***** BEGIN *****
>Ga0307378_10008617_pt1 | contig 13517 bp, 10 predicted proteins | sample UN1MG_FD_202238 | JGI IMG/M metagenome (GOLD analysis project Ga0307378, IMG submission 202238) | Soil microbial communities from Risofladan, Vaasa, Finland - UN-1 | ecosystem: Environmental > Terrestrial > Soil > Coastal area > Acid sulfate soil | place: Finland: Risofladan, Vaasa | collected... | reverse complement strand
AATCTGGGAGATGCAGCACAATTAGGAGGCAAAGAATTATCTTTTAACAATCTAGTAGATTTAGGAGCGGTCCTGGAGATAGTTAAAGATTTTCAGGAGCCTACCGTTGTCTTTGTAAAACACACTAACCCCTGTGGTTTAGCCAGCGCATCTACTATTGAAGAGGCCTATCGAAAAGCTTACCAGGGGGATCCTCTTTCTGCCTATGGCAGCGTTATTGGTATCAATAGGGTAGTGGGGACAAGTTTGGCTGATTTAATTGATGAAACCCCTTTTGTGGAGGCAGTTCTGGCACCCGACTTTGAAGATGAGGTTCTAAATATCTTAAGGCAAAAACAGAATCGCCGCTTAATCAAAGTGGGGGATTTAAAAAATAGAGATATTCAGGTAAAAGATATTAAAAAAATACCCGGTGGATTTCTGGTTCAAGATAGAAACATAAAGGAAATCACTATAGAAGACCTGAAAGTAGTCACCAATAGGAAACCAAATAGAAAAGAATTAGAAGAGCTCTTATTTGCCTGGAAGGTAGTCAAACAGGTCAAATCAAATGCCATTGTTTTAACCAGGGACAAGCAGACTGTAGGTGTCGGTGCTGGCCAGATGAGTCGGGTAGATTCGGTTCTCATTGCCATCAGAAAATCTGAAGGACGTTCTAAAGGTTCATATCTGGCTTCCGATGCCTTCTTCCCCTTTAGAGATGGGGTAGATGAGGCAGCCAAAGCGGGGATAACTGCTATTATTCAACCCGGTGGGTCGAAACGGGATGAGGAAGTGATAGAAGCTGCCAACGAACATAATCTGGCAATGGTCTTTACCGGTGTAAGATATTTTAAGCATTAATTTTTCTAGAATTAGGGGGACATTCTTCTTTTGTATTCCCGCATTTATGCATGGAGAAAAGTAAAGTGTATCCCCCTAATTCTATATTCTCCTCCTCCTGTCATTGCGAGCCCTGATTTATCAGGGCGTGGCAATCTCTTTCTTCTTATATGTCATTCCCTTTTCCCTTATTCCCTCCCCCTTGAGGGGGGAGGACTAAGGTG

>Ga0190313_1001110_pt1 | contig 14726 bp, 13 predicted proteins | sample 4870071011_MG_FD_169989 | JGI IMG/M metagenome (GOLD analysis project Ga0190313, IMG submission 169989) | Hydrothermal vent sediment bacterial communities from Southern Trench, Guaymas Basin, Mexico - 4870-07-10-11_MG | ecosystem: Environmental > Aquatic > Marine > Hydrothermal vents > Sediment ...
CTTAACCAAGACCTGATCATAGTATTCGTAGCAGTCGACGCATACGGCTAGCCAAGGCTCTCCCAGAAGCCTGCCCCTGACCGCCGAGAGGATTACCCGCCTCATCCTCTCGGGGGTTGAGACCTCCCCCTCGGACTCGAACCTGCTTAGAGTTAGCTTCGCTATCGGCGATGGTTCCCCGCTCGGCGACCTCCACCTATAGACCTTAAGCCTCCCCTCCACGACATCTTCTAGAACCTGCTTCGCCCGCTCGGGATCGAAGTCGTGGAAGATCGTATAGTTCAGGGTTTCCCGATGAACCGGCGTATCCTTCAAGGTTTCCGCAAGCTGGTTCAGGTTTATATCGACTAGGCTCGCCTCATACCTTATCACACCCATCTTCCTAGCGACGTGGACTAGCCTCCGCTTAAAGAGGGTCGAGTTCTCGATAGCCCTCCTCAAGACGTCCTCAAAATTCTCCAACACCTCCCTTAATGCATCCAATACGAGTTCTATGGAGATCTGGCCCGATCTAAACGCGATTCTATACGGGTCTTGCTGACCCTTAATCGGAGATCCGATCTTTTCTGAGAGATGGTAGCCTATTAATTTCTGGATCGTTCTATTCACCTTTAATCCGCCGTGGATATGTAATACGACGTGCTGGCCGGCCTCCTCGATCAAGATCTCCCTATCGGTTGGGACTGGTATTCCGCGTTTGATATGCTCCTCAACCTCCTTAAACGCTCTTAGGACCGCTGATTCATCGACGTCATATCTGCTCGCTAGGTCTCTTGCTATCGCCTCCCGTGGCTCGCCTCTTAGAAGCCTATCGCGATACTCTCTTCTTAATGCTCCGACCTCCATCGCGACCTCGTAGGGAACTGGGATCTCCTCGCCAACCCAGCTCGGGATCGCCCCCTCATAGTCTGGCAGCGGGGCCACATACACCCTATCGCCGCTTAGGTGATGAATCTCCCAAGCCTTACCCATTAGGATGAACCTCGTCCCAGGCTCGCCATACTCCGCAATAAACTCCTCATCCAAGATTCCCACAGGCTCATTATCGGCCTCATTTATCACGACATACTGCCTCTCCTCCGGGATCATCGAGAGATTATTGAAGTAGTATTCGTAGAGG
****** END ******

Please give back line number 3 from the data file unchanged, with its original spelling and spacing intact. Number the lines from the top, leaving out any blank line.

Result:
>Ga0190313_1001110_pt1 | contig 14726 bp, 13 predicted proteins | sample 4870071011_MG_FD_169989 | JGI IMG/M metagenome (GOLD analysis project Ga0190313, IMG submission 169989) | Hydrothermal vent sediment bacterial communities from Southern Trench, Guaymas Basin, Mexico - 4870-07-10-11_MG | ecosystem: Environmental > Aquatic > Marine > Hydrothermal vents > Sediment ...